Something Got Into Their Minds: The Rise of Radicalization Discourse in Canada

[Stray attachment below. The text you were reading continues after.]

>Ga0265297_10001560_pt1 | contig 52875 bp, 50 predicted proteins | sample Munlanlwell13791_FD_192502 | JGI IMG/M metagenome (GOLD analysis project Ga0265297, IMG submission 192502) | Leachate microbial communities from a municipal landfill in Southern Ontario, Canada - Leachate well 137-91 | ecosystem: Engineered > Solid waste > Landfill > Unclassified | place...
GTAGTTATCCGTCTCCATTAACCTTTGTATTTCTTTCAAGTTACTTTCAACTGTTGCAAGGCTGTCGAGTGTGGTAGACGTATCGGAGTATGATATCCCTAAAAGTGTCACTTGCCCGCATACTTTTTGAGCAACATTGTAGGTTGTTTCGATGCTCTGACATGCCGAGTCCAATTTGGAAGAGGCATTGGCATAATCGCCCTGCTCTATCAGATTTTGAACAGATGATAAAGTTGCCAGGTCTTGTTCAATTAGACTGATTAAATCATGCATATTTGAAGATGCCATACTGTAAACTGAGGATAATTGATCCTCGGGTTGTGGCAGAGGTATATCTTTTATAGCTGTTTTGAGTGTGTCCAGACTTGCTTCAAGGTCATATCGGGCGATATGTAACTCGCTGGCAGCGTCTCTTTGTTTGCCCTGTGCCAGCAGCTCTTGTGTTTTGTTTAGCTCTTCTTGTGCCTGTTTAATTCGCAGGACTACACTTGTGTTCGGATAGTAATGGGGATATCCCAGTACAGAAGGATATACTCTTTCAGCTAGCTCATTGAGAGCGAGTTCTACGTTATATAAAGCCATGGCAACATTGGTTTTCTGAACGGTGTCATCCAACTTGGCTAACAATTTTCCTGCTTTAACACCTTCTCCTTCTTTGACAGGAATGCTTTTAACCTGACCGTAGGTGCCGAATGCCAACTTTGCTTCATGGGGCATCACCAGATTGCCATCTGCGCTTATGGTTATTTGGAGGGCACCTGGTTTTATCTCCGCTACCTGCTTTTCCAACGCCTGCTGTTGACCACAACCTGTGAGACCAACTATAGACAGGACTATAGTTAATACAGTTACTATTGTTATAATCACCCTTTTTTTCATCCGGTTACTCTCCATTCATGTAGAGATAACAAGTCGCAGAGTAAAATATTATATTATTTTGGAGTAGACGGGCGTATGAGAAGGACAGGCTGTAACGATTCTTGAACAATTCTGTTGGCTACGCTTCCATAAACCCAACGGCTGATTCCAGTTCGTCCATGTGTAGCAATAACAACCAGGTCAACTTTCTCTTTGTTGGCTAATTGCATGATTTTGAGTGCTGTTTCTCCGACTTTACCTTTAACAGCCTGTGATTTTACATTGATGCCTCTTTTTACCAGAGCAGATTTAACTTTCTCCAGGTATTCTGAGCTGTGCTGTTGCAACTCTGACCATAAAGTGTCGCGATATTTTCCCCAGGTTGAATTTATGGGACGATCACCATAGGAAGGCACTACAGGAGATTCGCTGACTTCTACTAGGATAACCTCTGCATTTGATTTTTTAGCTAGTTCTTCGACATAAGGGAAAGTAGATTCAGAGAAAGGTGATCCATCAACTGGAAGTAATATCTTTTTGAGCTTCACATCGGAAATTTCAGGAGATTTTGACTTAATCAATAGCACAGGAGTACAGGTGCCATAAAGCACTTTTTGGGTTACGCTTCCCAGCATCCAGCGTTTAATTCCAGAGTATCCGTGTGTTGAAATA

This dissertation examines the rise of radicalization discourse in Canada. Drawing on postcolonial theories of Orientalism and affect, I contend that radicalization is a racially-charged concept that characterizes anti-Western violence in ways that relieve Western states of culpability for their colonial provocations. Evidence of such provocations is diluted through prevailing radicalization discourses that inform counter-terrorism frameworks and shape popular understandings of terrorism. Such frameworks rely heavily on race-based assumptions painting Muslim-looking subjects and communities of colour as especially susceptible to extremism and terrorist violence. These assumptions construct an ostensibly scientific framework for radicalization that transforms mundane behaviours into “indicators” of suspiciousness and risk amongst people of colour. This leads to what I term a “pretrapment” logic whereby thoughts and behaviours racially tagged as “Muslim” are used to justify pre-emptive interventions designed to halt a future terrorist attack. Additionally, radicalization discourse paints Muslim communities as “suspicious allies” that are perceived as both breeding grounds for radicalization and necessary agents of surveillance for the state. Against this backdrop, sport is constructed as a key catalyst for deradicalization interventions on susceptible subjects who may otherwise slip into violent, extremist thoughts and action. Sport’s role in deradicalization helps augment colonial discourses that align with imperial myths of benevolence, western characterizations of Muslim culture as universally misogynistic, and the construction of Muslim-looking people as constant outsiders within western civilization.